The preacher in Ecclesiastes wrote, “There’s a time to break down, and a time to build up.” Could it be that God is at work in all this and we’re the laborers he wants and need?

“Go on your way,” Jesus told them. “I’m sending you out like lambs into the midst of wolves” (v 3.) When I began my call in Cleveland, I knew that I would come across a few wolves. But the lambs far outnumbered them. And on my worst days, those lambs humbled this particular wolf into a more authentic disciple.

When Jesus sent the seventy out, he had specific instructions. “Time is of the essence. Leave your brief case at the office and the matching luggage at home. Don’t carry extras – I want you to depend on God and only God.

“There’s no time to stop along the way for a long visit with old friends. Tell them you’ll have to visit at a later time. There’s work to do – don’t get side-tracked by distractions.

“Wherever you go, bring peace,” Jesus continued. “When you enter a home, say ‘peace to this house.’ Allow them to care for you—yes, it’s a humbling experience, but stay with them. Don’t move to another home. Whatever they provide you for a meal, eat it. Even if it’s not very good or not kosher, even if you know they’re too poor to be sharing. Allow them to serve you; and experience being humbled by them.”

Where can we bring peace? How can we offer ourselves to others, humbly serving and healing and proclaiming that the kingdom is at hand?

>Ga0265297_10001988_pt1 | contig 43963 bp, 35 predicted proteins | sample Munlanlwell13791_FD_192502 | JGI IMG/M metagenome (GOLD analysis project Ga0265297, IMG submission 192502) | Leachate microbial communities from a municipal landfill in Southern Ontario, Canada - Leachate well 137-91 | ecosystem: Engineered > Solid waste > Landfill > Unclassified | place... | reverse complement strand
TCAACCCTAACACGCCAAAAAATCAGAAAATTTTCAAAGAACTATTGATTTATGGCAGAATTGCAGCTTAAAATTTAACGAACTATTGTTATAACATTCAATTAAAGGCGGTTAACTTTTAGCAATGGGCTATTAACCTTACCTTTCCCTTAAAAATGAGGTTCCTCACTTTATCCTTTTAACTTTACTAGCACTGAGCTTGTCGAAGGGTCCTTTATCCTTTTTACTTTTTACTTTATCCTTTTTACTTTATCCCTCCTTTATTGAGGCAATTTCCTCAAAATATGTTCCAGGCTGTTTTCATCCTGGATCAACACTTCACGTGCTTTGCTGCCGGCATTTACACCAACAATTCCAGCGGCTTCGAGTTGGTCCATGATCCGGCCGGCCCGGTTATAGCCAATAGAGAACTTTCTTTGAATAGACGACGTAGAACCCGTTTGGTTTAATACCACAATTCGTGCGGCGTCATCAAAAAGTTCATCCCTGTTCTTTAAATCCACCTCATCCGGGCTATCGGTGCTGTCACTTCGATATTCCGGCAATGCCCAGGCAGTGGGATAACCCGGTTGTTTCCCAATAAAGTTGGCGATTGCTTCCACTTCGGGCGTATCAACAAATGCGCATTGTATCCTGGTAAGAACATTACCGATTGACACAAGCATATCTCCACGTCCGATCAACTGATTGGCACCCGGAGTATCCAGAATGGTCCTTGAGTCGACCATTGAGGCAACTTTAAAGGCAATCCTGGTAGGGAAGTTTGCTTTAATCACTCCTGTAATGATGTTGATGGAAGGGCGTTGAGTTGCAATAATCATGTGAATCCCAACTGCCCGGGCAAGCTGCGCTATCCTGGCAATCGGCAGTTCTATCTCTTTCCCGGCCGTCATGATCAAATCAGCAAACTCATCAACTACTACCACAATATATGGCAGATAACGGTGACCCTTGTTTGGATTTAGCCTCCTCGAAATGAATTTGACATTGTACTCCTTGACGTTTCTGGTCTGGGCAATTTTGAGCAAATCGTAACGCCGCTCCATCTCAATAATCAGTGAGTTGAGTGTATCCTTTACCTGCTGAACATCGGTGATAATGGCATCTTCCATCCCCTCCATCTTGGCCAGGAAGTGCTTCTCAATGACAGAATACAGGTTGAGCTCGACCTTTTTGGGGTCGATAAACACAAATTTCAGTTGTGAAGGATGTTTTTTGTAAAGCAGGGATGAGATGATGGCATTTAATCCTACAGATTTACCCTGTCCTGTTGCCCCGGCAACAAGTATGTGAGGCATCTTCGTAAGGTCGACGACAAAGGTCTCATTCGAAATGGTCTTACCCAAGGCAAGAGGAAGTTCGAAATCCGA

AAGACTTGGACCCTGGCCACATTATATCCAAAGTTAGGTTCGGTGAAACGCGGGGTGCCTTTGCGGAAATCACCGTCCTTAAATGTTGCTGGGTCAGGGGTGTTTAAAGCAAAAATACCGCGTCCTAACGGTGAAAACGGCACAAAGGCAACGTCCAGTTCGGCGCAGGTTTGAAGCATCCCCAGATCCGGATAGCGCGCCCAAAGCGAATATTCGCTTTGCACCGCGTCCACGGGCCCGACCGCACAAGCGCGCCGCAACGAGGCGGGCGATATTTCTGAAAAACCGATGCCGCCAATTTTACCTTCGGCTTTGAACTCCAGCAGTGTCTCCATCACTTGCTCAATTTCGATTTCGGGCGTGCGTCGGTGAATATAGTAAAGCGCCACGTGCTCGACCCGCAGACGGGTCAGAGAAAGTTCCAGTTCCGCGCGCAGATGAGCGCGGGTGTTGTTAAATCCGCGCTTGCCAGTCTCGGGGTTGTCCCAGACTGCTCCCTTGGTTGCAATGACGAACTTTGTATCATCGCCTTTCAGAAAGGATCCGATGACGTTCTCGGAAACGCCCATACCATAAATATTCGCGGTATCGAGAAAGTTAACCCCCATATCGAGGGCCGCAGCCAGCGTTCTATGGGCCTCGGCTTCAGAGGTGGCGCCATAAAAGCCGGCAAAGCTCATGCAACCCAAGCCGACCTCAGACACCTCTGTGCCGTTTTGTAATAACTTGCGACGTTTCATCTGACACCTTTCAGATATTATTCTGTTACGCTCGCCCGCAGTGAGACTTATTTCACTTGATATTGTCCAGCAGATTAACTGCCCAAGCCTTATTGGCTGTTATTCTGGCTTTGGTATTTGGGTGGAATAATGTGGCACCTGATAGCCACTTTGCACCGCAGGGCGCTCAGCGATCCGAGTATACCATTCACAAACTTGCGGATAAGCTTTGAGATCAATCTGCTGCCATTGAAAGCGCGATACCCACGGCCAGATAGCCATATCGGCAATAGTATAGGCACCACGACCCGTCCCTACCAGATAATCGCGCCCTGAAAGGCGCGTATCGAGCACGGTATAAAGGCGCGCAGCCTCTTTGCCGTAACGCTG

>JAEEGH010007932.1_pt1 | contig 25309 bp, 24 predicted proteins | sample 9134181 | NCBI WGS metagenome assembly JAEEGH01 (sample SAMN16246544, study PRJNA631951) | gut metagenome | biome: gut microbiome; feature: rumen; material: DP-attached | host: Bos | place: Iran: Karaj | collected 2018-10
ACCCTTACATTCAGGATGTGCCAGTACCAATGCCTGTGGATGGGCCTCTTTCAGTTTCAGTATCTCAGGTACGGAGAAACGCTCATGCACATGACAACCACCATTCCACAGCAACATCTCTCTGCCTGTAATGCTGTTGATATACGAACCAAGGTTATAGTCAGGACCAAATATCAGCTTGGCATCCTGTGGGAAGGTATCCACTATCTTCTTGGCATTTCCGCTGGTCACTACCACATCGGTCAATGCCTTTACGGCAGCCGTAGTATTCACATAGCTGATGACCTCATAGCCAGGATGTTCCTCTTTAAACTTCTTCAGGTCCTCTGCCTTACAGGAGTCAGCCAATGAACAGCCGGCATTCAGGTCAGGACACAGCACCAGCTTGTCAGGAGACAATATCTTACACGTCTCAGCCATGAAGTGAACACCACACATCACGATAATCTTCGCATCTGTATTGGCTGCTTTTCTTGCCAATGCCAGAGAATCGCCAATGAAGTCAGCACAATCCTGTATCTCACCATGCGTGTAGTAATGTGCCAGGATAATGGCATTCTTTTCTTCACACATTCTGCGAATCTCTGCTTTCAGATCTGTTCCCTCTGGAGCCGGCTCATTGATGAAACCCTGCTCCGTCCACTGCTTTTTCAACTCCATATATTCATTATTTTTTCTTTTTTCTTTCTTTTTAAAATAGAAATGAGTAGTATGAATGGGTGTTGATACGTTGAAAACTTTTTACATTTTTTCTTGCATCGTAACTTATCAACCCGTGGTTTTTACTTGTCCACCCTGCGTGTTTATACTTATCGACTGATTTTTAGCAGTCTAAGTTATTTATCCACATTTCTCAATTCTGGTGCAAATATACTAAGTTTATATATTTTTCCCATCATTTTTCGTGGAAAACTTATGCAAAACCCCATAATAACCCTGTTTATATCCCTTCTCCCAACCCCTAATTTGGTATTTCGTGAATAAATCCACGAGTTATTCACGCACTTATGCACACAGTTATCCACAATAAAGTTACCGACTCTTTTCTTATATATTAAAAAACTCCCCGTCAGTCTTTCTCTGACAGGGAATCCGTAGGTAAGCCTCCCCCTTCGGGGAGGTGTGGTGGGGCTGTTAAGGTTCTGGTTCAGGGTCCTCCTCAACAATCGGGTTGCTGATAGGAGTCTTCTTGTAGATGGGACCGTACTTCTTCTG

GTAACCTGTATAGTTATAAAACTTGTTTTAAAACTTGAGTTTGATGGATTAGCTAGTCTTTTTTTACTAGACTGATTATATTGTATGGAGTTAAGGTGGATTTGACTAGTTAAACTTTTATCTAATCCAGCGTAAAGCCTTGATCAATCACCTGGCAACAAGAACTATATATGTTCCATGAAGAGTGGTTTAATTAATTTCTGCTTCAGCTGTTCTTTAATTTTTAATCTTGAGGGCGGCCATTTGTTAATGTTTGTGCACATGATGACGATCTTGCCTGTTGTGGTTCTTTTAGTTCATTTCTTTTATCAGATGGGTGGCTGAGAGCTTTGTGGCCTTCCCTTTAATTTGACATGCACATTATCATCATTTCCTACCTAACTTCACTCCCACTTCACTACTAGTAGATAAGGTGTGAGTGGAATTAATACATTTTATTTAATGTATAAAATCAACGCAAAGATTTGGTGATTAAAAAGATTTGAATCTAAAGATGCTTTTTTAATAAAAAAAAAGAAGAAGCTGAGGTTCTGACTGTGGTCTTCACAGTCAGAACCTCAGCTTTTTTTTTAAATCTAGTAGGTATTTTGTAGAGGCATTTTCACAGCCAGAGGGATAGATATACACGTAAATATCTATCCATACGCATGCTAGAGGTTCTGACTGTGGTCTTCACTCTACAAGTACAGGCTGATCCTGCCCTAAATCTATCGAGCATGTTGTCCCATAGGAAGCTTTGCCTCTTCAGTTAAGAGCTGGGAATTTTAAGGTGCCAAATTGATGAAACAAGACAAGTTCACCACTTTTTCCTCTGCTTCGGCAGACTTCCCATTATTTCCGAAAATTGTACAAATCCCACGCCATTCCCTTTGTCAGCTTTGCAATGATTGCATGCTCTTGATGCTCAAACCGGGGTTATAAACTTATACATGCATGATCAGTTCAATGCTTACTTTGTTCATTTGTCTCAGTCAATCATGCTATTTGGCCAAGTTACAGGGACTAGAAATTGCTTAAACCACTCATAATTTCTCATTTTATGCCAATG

Perhaps the place to begin is as one united congregation. The result could be more energy and enthusiasm to serve God; more fulsome worship; more creativity; more of everything.

Is this what God is calling us to? Is federation a faithful and faith-filled response to God? And do we have the courage to step out in a leap of faith, not knowing where it’ll take us?

If this is the direction God is calling us to take, I insist we move through it slowly.  While many in both congregations are trying to adapt and adjust to the many changes in our church and our society, a few are ready to make all of the decisions at once: monetary, worship, Christian Ed, ministry, etc.

I say it because I’ve witnessed a federation fail because of assumptions and delayed decisions. I’ve seen people hurt deeply by ill-considered decisions.

I’ve also witnessed federations that are working beyond their wildest expectations: God at work, bringing them from two congregations to one; providing new and creative ministry ideas.

I suggest the slower method because it means significant change. It means death and resurrection. Death as a purely Presbyterian and a purely Methodist congregation and resurrection to something new and vital and dynamic.

That requires time and patience and plenty of prayer. Done right, we’ll feel Christ’s steady hand guiding us, pointing the way; we’ll witness miracles; and the demons will submit. We’ll tread on those scorpions of descent and snakes of temptation.

When God called me to Cleveland, I had no idea the wonderful journey I was embarking on. There have been a few moments when I’ve had to shake off the dust. There have been some scorpions and snakes along the way. Yet, I’ve received far more than I can ever return.

I believe that God is at work, tearing down in order to build up. I believe that our ministry here in Cleveland is vital. I believe that God needs us and has plans for us. Whether we do ministry as two congregations or one, is up to God.

Wherever God lead us, I’m prepared to follow. And it would be my greatest pleasure to continue that walk with all of them.

All glory and honor be to God.

Amen.